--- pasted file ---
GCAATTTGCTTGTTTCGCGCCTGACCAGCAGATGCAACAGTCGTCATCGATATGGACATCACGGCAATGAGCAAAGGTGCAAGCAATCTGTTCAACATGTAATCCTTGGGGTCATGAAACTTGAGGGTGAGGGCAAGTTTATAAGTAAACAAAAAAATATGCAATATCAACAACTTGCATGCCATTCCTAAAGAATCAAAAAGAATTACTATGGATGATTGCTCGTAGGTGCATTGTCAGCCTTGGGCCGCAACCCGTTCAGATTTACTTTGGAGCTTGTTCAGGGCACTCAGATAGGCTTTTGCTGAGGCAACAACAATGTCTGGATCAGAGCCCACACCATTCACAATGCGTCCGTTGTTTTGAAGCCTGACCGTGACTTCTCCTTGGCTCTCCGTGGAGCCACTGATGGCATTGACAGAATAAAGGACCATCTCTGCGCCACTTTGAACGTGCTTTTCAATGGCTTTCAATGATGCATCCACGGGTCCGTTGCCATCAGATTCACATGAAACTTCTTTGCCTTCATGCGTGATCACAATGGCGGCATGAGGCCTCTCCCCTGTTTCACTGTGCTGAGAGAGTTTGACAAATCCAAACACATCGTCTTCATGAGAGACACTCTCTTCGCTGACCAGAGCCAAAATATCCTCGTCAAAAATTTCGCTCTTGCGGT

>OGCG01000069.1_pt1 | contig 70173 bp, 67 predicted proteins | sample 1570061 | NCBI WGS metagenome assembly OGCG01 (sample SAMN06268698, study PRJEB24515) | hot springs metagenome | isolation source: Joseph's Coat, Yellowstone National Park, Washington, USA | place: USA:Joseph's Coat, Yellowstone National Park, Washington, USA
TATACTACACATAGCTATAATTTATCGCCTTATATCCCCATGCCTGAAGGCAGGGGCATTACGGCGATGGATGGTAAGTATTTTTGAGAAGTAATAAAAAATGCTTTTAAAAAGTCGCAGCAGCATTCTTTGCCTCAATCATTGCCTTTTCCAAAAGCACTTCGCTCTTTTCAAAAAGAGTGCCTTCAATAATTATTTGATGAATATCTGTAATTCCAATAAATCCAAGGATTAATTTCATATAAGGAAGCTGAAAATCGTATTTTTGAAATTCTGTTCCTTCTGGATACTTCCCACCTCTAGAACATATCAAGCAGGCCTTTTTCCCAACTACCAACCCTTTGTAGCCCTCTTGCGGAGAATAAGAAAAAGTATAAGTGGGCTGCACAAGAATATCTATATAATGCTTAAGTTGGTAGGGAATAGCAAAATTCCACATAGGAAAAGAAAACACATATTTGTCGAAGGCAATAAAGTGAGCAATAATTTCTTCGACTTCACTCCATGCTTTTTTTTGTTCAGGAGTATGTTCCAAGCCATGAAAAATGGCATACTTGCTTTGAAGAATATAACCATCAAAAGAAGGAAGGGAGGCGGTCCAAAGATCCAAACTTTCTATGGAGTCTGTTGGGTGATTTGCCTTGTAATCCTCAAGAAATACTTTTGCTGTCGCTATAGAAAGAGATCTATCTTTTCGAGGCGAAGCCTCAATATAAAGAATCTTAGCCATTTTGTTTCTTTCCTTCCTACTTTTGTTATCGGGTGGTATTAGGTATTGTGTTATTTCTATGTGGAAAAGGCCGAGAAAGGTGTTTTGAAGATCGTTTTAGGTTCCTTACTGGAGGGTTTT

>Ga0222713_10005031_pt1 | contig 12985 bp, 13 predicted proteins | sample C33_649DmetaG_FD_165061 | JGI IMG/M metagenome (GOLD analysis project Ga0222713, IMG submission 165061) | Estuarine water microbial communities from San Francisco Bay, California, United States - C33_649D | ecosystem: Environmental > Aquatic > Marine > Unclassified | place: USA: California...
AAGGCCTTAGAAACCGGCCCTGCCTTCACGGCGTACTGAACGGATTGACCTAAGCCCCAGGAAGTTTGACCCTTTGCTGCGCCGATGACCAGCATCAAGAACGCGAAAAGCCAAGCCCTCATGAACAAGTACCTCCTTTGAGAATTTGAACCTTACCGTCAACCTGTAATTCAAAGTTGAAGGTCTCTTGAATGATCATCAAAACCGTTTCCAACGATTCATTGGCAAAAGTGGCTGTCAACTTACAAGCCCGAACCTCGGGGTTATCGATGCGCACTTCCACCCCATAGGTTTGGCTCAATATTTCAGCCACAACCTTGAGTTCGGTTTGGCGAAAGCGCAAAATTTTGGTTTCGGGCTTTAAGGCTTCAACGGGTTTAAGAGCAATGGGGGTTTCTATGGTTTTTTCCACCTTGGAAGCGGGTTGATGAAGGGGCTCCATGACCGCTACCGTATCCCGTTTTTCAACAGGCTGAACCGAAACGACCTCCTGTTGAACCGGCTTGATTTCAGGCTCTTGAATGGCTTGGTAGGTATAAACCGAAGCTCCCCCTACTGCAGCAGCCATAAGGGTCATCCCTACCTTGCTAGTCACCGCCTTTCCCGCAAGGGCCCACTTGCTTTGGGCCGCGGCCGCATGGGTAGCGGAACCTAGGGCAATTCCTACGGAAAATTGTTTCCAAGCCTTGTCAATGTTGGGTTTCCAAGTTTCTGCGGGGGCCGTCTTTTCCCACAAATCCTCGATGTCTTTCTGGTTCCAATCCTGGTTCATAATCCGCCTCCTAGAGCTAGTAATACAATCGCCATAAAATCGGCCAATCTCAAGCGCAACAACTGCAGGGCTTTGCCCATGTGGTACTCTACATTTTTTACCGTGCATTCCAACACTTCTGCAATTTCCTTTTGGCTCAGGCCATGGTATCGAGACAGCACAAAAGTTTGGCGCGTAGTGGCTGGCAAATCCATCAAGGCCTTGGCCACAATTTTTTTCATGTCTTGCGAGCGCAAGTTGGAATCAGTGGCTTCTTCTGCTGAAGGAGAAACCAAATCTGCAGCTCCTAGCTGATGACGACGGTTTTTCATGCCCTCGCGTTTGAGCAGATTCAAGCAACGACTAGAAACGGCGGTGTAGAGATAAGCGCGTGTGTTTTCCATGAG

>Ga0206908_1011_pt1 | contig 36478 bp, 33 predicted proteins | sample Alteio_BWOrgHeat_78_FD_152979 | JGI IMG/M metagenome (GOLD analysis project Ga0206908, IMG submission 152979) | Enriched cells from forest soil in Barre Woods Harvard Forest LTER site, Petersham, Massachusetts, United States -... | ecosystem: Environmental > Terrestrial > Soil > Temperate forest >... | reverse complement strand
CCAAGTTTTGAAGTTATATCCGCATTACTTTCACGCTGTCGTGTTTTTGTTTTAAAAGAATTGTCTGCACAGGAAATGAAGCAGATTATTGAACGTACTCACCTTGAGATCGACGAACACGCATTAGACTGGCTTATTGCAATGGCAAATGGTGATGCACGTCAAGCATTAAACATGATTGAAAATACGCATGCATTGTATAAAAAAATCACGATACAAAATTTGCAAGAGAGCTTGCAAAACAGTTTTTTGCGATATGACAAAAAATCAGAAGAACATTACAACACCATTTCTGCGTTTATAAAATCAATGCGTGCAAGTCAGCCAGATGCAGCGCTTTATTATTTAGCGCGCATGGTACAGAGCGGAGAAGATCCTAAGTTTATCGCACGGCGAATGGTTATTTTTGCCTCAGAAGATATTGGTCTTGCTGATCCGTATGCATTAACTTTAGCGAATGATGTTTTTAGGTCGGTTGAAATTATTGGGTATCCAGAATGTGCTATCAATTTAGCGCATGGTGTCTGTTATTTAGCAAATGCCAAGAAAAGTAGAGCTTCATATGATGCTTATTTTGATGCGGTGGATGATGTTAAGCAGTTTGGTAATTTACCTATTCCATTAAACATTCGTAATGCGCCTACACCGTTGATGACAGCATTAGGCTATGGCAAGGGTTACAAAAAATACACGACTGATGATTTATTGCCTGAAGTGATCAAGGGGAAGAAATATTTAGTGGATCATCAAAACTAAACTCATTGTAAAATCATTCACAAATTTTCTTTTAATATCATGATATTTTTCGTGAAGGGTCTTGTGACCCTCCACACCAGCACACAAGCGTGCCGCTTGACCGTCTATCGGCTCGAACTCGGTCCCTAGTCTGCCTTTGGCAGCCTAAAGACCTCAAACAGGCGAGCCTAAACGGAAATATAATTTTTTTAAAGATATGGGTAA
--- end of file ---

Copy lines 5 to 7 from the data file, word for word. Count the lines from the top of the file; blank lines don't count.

AAGGCCTTAGAAACCGGCCCTGCCTTCACGGCGTACTGAACGGATTGACCTAAGCCCCAGGAAGTTTGACCCTTTGCTGCGCCGATGACCAGCATCAAGAACGCGAAAAGCCAAGCCCTCATGAACAAGTACCTCCTTTGAGAATTTGAACCTTACCGTCAACCTGTAATTCAAAGTTGAAGGTCTCTTGAATGATCATCAAAACCGTTTCCAACGATTCATTGGCAAAAGTGGCTGTCAACTTACAAGCCCGAACCTCGGGGTTATCGATGCGCACTTCCACCCCATAGGTTTGGCTCAATATTTCAGCCACAACCTTGAGTTCGGTTTGGCGAAAGCGCAAAATTTTGGTTTCGGGCTTTAAGGCTTCAACGGGTTTAAGAGCAATGGGGGTTTCTATGGTTTTTTCCACCTTGGAAGCGGGTTGATGAAGGGGCTCCATGACCGCTACCGTATCCCGTTTTTCAACAGGCTGAACCGAAACGACCTCCTGTTGAACCGGCTTGATTTCAGGCTCTTGAATGGCTTGGTAGGTATAAACCGAAGCTCCCCCTACTGCAGCAGCCATAAGGGTCATCCCTACCTTGCTAGTCACCGCCTTTCCCGCAAGGGCCCACTTGCTTTGGGCCGCGGCCGCATGGGTAGCGGAACCTAGGGCAATTCCTACGGAAAATTGTTTCCAAGCCTTGTCAATGTTGGGTTTCCAAGTTTCTGCGGGGGCCGTCTTTTCCCACAAATCCTCGATGTCTTTCTGGTTCCAATCCTGGTTCATAATCCGCCTCCTAGAGCTAGTAATACAATCGCCATAAAATCGGCCAATCTCAAGCGCAACAACTGCAGGGCTTTGCCCATGTGGTACTCTACATTTTTTACCGTGCATTCCAACACTTCTGCAATTTCCTTTTGGCTCAGGCCATGGTATCGAGACAGCACAAAAGTTTGGCGCGTAGTGGCTGGCAAATCCATCAAGGCCTTGGCCACAATTTTTTTCATGTCTTGCGAGCGCAAGTTGGAATCAGTGGCTTCTTCTGCTGAAGGAGAAACCAAATCTGCAGCTCCTAGCTGATGACGACGGTTTTTCATGCCCTCGCGTTTGAGCAGATTCAAGCAACGACTAGAAACGGCGGTGTAGAGATAAGCGCGTGTGTTTTCCATGAG

>Ga0206908_1011_pt1 | contig 36478 bp, 33 predicted proteins | sample Alteio_BWOrgHeat_78_FD_152979 | JGI IMG/M metagenome (GOLD analysis project Ga0206908, IMG submission 152979) | Enriched cells from forest soil in Barre Woods Harvard Forest LTER site, Petersham, Massachusetts, United States -... | ecosystem: Environmental > Terrestrial > Soil > Temperate forest >... | reverse complement strand
CCAAGTTTTGAAGTTATATCCGCATTACTTTCACGCTGTCGTGTTTTTGTTTTAAAAGAATTGTCTGCACAGGAAATGAAGCAGATTATTGAACGTACTCACCTTGAGATCGACGAACACGCATTAGACTGGCTTATTGCAATGGCAAATGGTGATGCACGTCAAGCATTAAACATGATTGAAAATACGCATGCATTGTATAAAAAAATCACGATACAAAATTTGCAAGAGAGCTTGCAAAACAGTTTTTTGCGATATGACAAAAAATCAGAAGAACATTACAACACCATTTCTGCGTTTATAAAATCAATGCGTGCAAGTCAGCCAGATGCAGCGCTTTATTATTTAGCGCGCATGGTACAGAGCGGAGAAGATCCTAAGTTTATCGCACGGCGAATGGTTATTTTTGCCTCAGAAGATATTGGTCTTGCTGATCCGTATGCATTAACTTTAGCGAATGATGTTTTTAGGTCGGTTGAAATTATTGGGTATCCAGAATGTGCTATCAATTTAGCGCATGGTGTCTGTTATTTAGCAAATGCCAAGAAAAGTAGAGCTTCATATGATGCTTATTTTGATGCGGTGGATGATGTTAAGCAGTTTGGTAATTTACCTATTCCATTAAACATTCGTAATGCGCCTACACCGTTGATGACAGCATTAGGCTATGGCAAGGGTTACAAAAAATACACGACTGATGATTTATTGCCTGAAGTGATCAAGGGGAAGAAATATTTAGTGGATCATCAAAACTAAACTCATTGTAAAATCATTCACAAATTTTCTTTTAATATCATGATATTTTTCGTGAAGGGTCTTGTGACCCTCCACACCAGCACACAAGCGTGCCGCTTGACCGTCTATCGGCTCGAACTCGGTCCCTAGTCTGCCTTTGGCAGCCTAAAGACCTCAAACAGGCGAGCCTAAACGGAAATATAATTTTTTTAAAGATATGGGTAA